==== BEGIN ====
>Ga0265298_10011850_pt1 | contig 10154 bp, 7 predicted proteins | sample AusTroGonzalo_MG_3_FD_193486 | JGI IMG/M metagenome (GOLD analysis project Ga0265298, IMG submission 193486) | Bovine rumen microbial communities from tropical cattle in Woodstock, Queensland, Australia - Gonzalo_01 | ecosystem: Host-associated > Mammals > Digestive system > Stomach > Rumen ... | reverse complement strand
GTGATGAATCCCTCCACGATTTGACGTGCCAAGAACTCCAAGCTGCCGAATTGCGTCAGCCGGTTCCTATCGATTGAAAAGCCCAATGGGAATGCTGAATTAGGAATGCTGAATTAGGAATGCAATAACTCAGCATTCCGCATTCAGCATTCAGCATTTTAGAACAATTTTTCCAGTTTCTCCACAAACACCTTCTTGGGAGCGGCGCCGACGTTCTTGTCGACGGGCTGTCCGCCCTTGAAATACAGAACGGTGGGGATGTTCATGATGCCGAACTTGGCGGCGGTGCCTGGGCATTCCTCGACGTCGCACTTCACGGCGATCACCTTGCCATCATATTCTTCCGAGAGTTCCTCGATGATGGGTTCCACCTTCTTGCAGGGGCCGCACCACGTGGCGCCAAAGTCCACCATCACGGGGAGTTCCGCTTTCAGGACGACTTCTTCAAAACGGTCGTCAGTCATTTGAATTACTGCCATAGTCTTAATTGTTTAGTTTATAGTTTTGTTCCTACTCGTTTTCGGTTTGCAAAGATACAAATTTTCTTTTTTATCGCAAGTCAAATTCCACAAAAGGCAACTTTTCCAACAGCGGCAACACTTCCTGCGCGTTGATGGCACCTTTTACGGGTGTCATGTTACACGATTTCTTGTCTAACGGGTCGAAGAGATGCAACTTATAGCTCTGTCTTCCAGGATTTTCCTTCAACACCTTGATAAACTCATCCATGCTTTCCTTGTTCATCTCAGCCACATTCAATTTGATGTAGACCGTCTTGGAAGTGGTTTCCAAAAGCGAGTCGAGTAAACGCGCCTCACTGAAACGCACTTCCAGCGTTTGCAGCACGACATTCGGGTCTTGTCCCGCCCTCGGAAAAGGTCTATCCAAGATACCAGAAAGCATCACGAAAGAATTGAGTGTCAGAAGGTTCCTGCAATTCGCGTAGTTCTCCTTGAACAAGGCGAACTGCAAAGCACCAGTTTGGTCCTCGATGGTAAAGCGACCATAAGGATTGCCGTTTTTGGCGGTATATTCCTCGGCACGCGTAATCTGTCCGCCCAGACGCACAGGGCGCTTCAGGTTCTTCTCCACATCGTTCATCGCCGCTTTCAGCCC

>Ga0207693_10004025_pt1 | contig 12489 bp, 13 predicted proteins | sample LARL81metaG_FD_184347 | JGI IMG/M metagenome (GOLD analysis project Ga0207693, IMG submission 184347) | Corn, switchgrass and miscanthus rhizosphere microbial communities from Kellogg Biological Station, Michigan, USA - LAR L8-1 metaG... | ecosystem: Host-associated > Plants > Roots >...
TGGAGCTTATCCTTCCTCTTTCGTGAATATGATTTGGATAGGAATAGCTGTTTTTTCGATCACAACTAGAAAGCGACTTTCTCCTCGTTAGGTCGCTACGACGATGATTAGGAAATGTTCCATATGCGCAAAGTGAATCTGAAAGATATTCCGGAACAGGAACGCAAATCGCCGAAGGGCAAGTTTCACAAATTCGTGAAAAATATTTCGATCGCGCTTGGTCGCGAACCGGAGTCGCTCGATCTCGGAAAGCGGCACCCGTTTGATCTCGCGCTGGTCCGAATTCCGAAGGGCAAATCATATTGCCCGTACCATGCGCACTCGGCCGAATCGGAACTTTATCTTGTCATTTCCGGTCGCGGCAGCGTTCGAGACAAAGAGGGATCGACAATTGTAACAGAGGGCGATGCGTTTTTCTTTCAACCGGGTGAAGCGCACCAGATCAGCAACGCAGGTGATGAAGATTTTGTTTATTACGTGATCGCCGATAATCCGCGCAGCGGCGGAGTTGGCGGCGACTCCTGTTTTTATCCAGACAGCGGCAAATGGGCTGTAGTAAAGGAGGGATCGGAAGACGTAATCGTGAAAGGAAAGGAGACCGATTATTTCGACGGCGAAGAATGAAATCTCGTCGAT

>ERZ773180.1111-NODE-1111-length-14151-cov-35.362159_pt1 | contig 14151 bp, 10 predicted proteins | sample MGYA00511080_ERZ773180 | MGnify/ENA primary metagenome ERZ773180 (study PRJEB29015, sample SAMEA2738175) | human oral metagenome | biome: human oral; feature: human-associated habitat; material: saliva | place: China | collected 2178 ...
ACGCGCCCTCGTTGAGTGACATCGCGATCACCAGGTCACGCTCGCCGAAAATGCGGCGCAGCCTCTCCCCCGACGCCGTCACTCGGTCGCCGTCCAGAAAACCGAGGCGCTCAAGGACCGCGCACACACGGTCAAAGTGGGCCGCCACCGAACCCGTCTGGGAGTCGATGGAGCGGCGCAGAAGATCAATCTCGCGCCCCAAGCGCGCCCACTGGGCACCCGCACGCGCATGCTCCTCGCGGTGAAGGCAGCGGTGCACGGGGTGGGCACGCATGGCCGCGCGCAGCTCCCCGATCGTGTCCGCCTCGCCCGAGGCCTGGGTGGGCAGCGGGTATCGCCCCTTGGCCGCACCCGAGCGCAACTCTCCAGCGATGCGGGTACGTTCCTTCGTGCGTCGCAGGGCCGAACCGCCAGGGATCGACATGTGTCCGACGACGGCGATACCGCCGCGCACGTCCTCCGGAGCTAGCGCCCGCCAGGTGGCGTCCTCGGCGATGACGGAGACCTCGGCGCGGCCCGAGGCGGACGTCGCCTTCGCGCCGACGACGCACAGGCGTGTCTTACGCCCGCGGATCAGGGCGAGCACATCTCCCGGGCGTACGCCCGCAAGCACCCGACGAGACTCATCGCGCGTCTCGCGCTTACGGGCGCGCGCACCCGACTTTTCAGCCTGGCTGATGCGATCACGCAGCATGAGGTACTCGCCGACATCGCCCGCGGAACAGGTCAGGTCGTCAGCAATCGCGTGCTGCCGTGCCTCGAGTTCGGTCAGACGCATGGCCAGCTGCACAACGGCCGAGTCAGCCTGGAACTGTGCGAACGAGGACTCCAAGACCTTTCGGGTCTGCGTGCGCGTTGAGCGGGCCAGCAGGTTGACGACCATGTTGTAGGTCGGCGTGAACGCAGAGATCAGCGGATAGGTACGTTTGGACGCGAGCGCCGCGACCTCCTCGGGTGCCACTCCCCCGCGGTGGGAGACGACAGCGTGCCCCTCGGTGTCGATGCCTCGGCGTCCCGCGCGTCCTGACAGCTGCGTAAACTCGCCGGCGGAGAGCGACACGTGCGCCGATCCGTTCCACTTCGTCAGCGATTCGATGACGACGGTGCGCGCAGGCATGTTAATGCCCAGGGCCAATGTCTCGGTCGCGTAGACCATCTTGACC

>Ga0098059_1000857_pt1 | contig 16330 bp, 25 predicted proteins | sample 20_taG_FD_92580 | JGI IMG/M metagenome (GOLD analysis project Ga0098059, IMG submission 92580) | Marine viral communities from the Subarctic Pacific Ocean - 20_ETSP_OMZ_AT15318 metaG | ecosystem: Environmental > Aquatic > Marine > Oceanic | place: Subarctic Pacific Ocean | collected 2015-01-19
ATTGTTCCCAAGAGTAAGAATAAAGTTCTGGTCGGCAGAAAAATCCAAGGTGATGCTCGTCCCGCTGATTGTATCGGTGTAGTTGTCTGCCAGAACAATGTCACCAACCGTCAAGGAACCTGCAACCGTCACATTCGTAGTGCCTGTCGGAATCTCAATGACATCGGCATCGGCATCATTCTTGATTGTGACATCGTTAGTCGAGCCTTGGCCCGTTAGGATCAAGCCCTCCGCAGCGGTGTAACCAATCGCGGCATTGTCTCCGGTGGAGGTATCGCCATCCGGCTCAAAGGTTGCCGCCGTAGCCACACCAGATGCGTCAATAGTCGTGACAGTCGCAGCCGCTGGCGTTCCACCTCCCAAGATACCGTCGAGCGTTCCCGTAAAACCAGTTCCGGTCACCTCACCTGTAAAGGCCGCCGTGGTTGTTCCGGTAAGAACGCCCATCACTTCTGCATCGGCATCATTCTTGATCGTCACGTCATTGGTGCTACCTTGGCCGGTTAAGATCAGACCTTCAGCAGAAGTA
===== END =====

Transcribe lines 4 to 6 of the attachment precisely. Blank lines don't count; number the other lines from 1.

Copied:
TGGAGCTTATCCTTCCTCTTTCGTGAATATGATTTGGATAGGAATAGCTGTTTTTTCGATCACAACTAGAAAGCGACTTTCTCCTCGTTAGGTCGCTACGACGATGATTAGGAAATGTTCCATATGCGCAAAGTGAATCTGAAAGATATTCCGGAACAGGAACGCAAATCGCCGAAGGGCAAGTTTCACAAATTCGTGAAAAATATTTCGATCGCGCTTGGTCGCGAACCGGAGTCGCTCGATCTCGGAAAGCGGCACCCGTTTGATCTCGCGCTGGTCCGAATTCCGAAGGGCAAATCATATTGCCCGTACCATGCGCACTCGGCCGAATCGGAACTTTATCTTGTCATTTCCGGTCGCGGCAGCGTTCGAGACAAAGAGGGATCGACAATTGTAACAGAGGGCGATGCGTTTTTCTTTCAACCGGGTGAAGCGCACCAGATCAGCAACGCAGGTGATGAAGATTTTGTTTATTACGTGATCGCCGATAATCCGCGCAGCGGCGGAGTTGGCGGCGACTCCTGTTTTTATCCAGACAGCGGCAAATGGGCTGTAGTAAAGGAGGGATCGGAAGACGTAATCGTGAAAGGAAAGGAGACCGATTATTTCGACGGCGAAGAATGAAATCTCGTCGAT

>ERZ773180.1111-NODE-1111-length-14151-cov-35.362159_pt1 | contig 14151 bp, 10 predicted proteins | sample MGYA00511080_ERZ773180 | MGnify/ENA primary metagenome ERZ773180 (study PRJEB29015, sample SAMEA2738175) | human oral metagenome | biome: human oral; feature: human-associated habitat; material: saliva | place: China | collected 2178 ...
ACGCGCCCTCGTTGAGTGACATCGCGATCACCAGGTCACGCTCGCCGAAAATGCGGCGCAGCCTCTCCCCCGACGCCGTCACTCGGTCGCCGTCCAGAAAACCGAGGCGCTCAAGGACCGCGCACACACGGTCAAAGTGGGCCGCCACCGAACCCGTCTGGGAGTCGATGGAGCGGCGCAGAAGATCAATCTCGCGCCCCAAGCGCGCCCACTGGGCACCCGCACGCGCATGCTCCTCGCGGTGAAGGCAGCGGTGCACGGGGTGGGCACGCATGGCCGCGCGCAGCTCCCCGATCGTGTCCGCCTCGCCCGAGGCCTGGGTGGGCAGCGGGTATCGCCCCTTGGCCGCACCCGAGCGCAACTCTCCAGCGATGCGGGTACGTTCCTTCGTGCGTCGCAGGGCCGAACCGCCAGGGATCGACATGTGTCCGACGACGGCGATACCGCCGCGCACGTCCTCCGGAGCTAGCGCCCGCCAGGTGGCGTCCTCGGCGATGACGGAGACCTCGGCGCGGCCCGAGGCGGACGTCGCCTTCGCGCCGACGACGCACAGGCGTGTCTTACGCCCGCGGATCAGGGCGAGCACATCTCCCGGGCGTACGCCCGCAAGCACCCGACGAGACTCATCGCGCGTCTCGCGCTTACGGGCGCGCGCACCCGACTTTTCAGCCTGGCTGATGCGATCACGCAGCATGAGGTACTCGCCGACATCGCCCGCGGAACAGGTCAGGTCGTCAGCAATCGCGTGCTGCCGTGCCTCGAGTTCGGTCAGACGCATGGCCAGCTGCACAACGGCCGAGTCAGCCTGGAACTGTGCGAACGAGGACTCCAAGACCTTTCGGGTCTGCGTGCGCGTTGAGCGGGCCAGCAGGTTGACGACCATGTTGTAGGTCGGCGTGAACGCAGAGATCAGCGGATAGGTACGTTTGGACGCGAGCGCCGCGACCTCCTCGGGTGCCACTCCCCCGCGGTGGGAGACGACAGCGTGCCCCTCGGTGTCGATGCCTCGGCGTCCCGCGCGTCCTGACAGCTGCGTAAACTCGCCGGCGGAGAGCGACACGTGCGCCGATCCGTTCCACTTCGTCAGCGATTCGATGACGACGGTGCGCGCAGGCATGTTAATGCCCAGGGCCAATGTCTCGGTCGCGTAGACCATCTTGACC